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My favourite email replying outfit ⌨️

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Work to your strengths and practise positive affirmations. “Everyone has strengths and weaknesses, and imposter syndrome can hone in on your weaknesses and make your feel like a fraud,” says Kwong.

Kwong says that you should make a list of what you are good at, no matter how small.

“Whether it’s good at making decisions, or you’re a good writer, or great a pitching, these are your strengths – they’re what you bring to the table at work.

“No one is good at everything, and trying to be doesn’t do anyone any favours.

“By focusing on your key strengths, and injecting them into all of your professional projects, you will find you have more wins and successes. Trying to do and be everything, to everyone, will only leave you feeling stressed.”

4. Record your successes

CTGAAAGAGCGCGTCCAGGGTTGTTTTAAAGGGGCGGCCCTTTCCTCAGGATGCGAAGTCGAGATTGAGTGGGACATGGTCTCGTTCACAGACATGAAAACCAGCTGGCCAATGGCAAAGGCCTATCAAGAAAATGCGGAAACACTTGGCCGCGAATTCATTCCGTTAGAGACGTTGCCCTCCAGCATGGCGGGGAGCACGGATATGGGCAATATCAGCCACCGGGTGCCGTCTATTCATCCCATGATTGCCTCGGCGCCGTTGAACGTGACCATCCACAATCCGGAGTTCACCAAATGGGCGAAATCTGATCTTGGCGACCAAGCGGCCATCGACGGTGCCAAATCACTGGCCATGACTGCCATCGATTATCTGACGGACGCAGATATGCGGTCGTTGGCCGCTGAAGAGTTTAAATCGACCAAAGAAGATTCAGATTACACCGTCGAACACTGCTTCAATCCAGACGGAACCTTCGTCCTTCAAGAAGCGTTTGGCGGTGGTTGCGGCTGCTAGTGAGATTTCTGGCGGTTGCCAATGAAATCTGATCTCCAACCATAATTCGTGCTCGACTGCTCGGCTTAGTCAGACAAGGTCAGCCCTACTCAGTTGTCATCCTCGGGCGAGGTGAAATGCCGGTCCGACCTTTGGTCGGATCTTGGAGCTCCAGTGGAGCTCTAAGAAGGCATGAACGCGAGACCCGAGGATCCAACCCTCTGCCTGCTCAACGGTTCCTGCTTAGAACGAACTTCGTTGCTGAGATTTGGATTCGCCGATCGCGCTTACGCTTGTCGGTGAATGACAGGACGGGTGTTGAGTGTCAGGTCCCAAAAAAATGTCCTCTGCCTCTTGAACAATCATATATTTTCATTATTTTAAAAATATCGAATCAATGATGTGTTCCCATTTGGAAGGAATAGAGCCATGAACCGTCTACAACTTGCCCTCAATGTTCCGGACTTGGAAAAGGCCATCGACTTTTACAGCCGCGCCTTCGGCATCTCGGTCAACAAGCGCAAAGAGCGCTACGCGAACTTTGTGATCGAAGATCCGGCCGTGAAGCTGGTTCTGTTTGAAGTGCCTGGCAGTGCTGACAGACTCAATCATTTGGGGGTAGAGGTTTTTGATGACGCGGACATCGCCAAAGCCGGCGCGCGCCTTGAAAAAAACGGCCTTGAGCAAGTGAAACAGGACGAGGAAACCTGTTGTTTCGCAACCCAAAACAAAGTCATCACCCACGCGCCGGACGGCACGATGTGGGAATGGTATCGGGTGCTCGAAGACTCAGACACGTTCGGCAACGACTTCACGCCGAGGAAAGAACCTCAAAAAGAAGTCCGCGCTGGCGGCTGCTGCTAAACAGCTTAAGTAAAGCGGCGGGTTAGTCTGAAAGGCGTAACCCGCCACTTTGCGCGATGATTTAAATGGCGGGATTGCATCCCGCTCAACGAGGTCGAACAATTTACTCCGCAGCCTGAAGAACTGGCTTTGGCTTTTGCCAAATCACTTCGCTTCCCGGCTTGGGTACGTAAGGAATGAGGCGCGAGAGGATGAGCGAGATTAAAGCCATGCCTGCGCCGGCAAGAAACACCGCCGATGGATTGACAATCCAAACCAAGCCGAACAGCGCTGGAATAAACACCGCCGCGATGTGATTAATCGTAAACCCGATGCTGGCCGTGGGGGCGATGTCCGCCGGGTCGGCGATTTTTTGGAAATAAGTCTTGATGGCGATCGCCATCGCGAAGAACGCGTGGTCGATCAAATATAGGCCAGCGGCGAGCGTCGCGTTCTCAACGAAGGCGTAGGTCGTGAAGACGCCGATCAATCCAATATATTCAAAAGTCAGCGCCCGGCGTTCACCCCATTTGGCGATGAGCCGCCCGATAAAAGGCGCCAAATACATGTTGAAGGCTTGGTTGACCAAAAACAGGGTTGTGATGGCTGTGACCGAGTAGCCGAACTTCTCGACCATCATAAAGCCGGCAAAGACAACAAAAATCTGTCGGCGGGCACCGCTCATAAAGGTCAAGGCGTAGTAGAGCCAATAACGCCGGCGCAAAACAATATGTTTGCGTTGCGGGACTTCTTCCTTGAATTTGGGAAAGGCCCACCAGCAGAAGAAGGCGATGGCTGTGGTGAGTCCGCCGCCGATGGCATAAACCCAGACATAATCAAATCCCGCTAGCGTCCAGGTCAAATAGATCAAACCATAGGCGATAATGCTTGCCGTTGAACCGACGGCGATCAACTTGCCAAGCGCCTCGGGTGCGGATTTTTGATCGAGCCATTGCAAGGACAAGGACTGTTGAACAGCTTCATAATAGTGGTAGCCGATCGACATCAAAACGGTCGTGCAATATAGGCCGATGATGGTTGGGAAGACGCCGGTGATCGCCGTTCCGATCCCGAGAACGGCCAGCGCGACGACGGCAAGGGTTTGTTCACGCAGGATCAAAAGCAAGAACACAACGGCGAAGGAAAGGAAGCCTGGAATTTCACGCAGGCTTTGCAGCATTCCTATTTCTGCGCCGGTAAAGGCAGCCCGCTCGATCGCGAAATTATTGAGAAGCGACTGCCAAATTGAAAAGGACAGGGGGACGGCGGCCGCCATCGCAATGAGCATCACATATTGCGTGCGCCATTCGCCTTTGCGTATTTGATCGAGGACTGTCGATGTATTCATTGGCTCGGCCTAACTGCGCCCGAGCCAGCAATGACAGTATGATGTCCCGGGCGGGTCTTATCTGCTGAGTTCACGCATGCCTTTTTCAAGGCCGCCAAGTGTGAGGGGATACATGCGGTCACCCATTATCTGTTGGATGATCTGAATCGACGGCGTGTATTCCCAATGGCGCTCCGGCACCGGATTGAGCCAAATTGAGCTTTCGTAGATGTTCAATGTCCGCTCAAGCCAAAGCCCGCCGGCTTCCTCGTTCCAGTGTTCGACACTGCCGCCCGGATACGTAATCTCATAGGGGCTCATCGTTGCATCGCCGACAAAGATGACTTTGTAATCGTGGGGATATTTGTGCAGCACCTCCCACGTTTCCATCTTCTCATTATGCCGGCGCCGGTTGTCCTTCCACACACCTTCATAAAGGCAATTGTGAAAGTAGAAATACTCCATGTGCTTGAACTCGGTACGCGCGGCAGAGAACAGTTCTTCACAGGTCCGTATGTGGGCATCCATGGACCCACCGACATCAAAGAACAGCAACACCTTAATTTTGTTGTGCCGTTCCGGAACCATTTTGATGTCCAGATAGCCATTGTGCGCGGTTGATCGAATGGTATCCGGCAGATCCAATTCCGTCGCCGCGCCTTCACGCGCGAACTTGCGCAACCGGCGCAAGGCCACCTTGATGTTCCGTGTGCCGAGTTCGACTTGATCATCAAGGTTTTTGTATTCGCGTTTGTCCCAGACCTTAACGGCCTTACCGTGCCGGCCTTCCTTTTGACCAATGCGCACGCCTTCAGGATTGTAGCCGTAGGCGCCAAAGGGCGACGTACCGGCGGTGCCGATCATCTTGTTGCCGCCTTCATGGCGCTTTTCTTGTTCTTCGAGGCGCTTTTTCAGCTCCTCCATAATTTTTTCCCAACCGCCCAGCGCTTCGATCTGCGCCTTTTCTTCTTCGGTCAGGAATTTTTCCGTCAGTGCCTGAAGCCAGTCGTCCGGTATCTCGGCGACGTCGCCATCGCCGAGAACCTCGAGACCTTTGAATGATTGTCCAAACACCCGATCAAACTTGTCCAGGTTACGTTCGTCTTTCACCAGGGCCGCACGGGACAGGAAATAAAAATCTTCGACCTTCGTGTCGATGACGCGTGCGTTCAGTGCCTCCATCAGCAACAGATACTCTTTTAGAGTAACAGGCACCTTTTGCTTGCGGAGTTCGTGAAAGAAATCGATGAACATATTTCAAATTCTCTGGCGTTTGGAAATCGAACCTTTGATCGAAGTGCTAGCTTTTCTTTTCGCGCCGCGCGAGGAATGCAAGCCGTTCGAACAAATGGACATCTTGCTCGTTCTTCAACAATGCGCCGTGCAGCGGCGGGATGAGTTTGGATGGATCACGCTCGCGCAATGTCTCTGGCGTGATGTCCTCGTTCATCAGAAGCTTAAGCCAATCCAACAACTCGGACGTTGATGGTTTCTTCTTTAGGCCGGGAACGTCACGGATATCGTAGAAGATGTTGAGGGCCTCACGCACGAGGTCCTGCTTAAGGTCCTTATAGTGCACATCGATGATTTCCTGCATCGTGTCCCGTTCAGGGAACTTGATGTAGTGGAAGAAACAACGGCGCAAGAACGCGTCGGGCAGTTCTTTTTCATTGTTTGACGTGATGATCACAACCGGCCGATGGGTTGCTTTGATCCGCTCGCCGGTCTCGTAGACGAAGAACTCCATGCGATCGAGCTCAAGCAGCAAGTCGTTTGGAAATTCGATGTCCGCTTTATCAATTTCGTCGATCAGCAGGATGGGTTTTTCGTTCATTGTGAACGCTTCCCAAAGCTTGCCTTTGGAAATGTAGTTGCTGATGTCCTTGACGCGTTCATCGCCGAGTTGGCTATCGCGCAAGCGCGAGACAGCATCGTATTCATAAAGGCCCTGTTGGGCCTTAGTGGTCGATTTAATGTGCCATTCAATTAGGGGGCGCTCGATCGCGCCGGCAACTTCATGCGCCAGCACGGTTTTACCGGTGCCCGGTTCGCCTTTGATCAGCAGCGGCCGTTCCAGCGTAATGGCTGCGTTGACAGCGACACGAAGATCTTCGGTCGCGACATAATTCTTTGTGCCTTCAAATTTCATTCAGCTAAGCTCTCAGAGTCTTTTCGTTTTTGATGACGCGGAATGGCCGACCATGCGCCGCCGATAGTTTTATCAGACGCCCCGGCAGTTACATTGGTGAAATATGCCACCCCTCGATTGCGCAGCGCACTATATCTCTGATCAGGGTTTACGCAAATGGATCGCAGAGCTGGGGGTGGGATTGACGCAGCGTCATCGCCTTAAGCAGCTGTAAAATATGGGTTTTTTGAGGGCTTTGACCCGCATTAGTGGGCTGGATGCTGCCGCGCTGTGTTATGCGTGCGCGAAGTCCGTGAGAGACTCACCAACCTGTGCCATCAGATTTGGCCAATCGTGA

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#celebrateeverytinyvictory 💪🏻🏆

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Finally, Kwong suggests producing weekly reports of your activity.

“I know this sounds corporate, and a little ‘micromanagement’, but putting together a report of your successes – where your time has been spent, what you have learned, your plans for next week – is a really good strategy.

“It not only keeps you accountable to yourself, but you then get a written record of your achievements.”

Over time, Kwong says you’ll notice patterns of achievements, as well as everything you’ve learned on the journey. “It’s an incredibly satisfying activity,” she says, “and a sure-fire way to keep imposter syndrome at bay.”

© Press Association 2019